Author: Joshua Henkin
Release Date: October 2, 2007
Genre: Contemporary Fiction
Rating: 4.5 out of 5
From the back cover:
From the moment he was born, Julian Wainwright has lived a life of Waspy privilege. The son of a Yale-educated investment banker, he grew up in a huge apartment on Sutton Place, high above the East River, and attended a tony Manhattan private school. Yet, more than anything, he wants to get out–out from under his parents’ influence, off to Graymont College, in western Massachusetts, where he hopes to become a writer.
When he arrives, in the fall of 1986, Julian meets Carter Heinz, a scholarship student from California with whom he develops a strong but ambivalent friendship. Carter’s mother, desperate to save money for his college education, used to buy him reversible clothing, figuring she was getting two items for the price of one. Now, spending time with Julian, Carter seethes with resentment. He swears he will grow up to be wealthy–wealthier, even, than Julian himself.
Then, one day, flipping through the college facebook, Julian and Carter see a photo of Mia Mendelsohn. Mia from Montreal, they call her. Beautiful, Jewish, the daughter of a physics professor at McGill, Mia is–Julian and Carter agree–dreamy, urbane, stylish, refined.
But Julian gets to Mia first, meeting her by chance in the college laundry room. Soon they begin a love affair that–spurred on by family tragedy–will carry them to graduation and beyond, taking them through several college towns, over the next ten years. Then Carter reappears, working for an Internet company in California, and he throws everyone’s life into turmoil: Julian’s, Mia’s, his own.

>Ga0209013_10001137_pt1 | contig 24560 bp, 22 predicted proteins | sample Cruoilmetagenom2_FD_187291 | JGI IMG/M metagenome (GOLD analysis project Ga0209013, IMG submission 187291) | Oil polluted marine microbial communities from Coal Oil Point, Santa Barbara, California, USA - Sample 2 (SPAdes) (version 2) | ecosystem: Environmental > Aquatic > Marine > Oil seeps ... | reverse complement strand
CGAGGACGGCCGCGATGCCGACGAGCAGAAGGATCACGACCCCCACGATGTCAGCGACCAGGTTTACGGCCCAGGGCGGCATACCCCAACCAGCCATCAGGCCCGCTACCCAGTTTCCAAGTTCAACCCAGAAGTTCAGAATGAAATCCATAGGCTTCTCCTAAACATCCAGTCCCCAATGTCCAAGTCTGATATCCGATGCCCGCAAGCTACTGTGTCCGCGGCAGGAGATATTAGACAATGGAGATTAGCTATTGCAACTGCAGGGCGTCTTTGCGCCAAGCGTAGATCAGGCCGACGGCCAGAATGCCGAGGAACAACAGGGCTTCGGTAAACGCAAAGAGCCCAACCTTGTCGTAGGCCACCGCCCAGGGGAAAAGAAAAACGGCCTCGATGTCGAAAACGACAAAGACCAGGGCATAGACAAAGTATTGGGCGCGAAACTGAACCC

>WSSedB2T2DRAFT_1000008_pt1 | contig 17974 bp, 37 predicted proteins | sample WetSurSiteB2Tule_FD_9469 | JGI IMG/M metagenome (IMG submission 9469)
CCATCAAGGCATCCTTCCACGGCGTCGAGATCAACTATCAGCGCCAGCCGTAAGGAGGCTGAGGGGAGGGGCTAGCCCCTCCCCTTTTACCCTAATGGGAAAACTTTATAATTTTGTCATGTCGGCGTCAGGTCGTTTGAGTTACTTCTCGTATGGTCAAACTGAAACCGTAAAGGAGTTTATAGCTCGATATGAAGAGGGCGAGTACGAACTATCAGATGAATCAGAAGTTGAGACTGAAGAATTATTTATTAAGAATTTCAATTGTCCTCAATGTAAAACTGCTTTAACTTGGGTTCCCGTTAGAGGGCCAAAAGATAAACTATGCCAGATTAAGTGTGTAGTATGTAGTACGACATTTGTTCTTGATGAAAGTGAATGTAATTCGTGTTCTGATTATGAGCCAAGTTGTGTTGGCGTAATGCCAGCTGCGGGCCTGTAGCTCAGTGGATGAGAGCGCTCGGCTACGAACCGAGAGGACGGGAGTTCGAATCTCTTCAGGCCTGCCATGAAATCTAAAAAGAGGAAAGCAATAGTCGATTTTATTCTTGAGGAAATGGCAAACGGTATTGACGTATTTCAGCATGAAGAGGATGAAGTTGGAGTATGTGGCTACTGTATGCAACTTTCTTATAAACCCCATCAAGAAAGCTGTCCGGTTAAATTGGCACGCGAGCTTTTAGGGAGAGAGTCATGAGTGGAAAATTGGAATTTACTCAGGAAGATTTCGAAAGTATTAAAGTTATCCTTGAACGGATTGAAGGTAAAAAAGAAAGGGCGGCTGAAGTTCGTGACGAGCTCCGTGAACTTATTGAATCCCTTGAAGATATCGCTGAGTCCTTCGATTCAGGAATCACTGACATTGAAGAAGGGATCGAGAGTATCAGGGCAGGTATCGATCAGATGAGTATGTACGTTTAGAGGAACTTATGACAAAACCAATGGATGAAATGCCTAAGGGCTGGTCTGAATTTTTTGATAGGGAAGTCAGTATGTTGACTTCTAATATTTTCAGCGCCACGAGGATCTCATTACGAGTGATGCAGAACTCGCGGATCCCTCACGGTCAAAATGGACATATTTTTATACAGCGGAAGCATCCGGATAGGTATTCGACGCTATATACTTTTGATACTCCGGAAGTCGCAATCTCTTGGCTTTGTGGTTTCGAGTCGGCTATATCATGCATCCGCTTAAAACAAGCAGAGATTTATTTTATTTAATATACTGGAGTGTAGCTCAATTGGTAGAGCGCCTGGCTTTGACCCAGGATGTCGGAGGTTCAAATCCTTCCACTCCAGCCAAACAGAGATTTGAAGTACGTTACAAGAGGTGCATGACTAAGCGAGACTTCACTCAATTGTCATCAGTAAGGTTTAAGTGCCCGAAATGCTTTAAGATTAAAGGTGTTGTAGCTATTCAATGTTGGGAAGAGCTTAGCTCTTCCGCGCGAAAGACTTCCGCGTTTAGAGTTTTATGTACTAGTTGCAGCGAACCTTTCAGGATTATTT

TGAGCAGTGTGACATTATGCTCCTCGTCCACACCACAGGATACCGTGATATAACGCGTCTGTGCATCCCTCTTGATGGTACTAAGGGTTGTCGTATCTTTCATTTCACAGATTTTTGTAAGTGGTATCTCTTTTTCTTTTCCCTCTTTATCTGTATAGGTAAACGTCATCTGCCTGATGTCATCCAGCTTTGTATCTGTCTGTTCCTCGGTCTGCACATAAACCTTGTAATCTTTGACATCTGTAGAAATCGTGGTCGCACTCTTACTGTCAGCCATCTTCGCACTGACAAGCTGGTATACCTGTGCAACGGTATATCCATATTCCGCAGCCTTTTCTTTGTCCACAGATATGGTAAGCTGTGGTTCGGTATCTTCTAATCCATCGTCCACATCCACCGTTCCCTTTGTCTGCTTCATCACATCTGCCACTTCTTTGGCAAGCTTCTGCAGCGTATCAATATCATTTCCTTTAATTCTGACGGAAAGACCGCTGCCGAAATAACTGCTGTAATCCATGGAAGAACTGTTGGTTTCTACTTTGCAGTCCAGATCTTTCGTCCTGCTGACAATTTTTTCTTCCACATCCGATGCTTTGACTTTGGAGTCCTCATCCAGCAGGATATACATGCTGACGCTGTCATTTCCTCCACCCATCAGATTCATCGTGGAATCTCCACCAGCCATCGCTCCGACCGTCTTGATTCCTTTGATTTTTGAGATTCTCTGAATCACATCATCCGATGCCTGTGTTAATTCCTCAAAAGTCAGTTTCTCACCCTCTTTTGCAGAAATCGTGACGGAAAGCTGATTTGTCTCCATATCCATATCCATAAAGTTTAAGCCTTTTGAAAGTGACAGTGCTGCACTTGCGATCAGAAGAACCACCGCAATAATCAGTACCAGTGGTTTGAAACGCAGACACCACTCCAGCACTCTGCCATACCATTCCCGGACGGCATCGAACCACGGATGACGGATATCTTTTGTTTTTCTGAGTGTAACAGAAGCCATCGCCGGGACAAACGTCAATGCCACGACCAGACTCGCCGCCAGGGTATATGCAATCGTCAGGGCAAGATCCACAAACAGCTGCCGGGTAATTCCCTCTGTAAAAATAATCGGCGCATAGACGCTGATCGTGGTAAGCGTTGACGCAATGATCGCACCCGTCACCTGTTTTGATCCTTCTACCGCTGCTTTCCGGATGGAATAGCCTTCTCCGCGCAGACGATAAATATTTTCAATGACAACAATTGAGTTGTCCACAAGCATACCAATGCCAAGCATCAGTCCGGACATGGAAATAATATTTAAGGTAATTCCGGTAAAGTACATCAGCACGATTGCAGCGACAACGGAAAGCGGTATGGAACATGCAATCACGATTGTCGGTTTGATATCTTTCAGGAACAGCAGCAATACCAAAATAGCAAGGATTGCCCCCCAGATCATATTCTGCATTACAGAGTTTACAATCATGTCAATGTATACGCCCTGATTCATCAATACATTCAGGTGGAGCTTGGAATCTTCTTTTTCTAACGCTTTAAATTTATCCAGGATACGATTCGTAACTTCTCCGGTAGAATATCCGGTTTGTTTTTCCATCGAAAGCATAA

Starting at the height of the Reagan era and ending in the new millennium, Matrimony is about love and friendship, about money and ambition, desire and tensions of faith. It asks what happens to a marriage when it is confronted by betrayal and the specter of mortality. What happens when people marry younger than they’d expected? Can love endure the passing of time?
In its emotional honesty, its luminous prose, its generosity and wry wit, Matrimony is a beautifully detailed portrait of what it means to share a life with someone–to do it when you’re young, and to try to do it afresh on the brink of middle age.
Matrimony is the story of Julian and Mia, told over the course of about twenty years. It’s not really a series of vignettes because it is a continuous novel, yet the reader receives mere snapshots into the lives of the main characters. It’s an effective technique because it allows Henkin to tell this long and complicated story by focusing on the interesting parts, rather than by communicating every detail. As a result, the reader is never bored.
I’ve heard this a lot, but I’m going to say it again: If I had to choose one word to describe this book, it would be “quiet.” Matrimony isn’t about explosions or earthquakes, so if that’s what you’re looking for then this novel probably isn’t for you. Instead, it’s about daily life. Yes, there are horrible things that happen, as there are wonderful things that happen. But eventually, life moves on, one day after the next. The way I’ve written that may make the novel seem tedious, but it isn’t at all. Instead it is a beautiful testament to everyday existence, something that each of us does but never takes the time to think about.
The title of the book is fitting because the novel is, in the end, a tribute to marriage. It is about finding one person you love and making it work. It is about the fights, the annoyances, the joys, yes, but it is also about those quiet moments in between when each of you are just living. It really is a beautifully written novel that is a joy to read.
In the end, there were things I wished about Matrimony. I wanted Mia and Julian to communicate more. I wished that Carter had never confessed to Julian and let sleeping dogs lie. But the whole point is the novel is about real life. We all have wishes, about our own lives or other people’s. But that doesn’t mean that they come to pass. I’ve read some reviews about frustrations with the novel, and I sympathize. But I definitely don’t agree.
Josh Henkin’s Matrimony is a small, easy read that is great for a rainy day. If you haven’t had the chance to pick this one up yet, don’t wait. It’s one that’s definitely worth reading.